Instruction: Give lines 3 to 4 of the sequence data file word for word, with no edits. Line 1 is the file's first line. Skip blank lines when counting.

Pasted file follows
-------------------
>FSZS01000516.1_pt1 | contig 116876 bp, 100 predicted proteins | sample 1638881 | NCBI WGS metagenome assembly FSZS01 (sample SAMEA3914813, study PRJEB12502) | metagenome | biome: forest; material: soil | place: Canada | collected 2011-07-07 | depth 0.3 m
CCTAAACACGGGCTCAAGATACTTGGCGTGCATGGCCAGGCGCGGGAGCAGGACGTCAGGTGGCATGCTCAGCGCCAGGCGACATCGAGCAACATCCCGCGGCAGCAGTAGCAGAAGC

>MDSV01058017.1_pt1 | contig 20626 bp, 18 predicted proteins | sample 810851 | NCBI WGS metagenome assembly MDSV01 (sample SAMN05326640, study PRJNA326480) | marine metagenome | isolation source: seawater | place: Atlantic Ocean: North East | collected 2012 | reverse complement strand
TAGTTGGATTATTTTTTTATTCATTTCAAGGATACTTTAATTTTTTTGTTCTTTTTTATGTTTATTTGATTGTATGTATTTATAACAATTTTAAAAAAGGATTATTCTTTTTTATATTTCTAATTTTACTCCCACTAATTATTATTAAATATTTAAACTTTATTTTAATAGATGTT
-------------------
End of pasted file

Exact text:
>MDSV01058017.1_pt1 | contig 20626 bp, 18 predicted proteins | sample 810851 | NCBI WGS metagenome assembly MDSV01 (sample SAMN05326640, study PRJNA326480) | marine metagenome | isolation source: seawater | place: Atlantic Ocean: North East | collected 2012 | reverse complement strand
TAGTTGGATTATTTTTTTATTCATTTCAAGGATACTTTAATTTTTTTGTTCTTTTTTATGTTTATTTGATTGTATGTATTTATAACAATTTTAAAAAAGGATTATTCTTTTTTATATTTCTAATTTTACTCCCACTAATTATTATTAAATATTTAAACTTTATTTTAATAGATGTT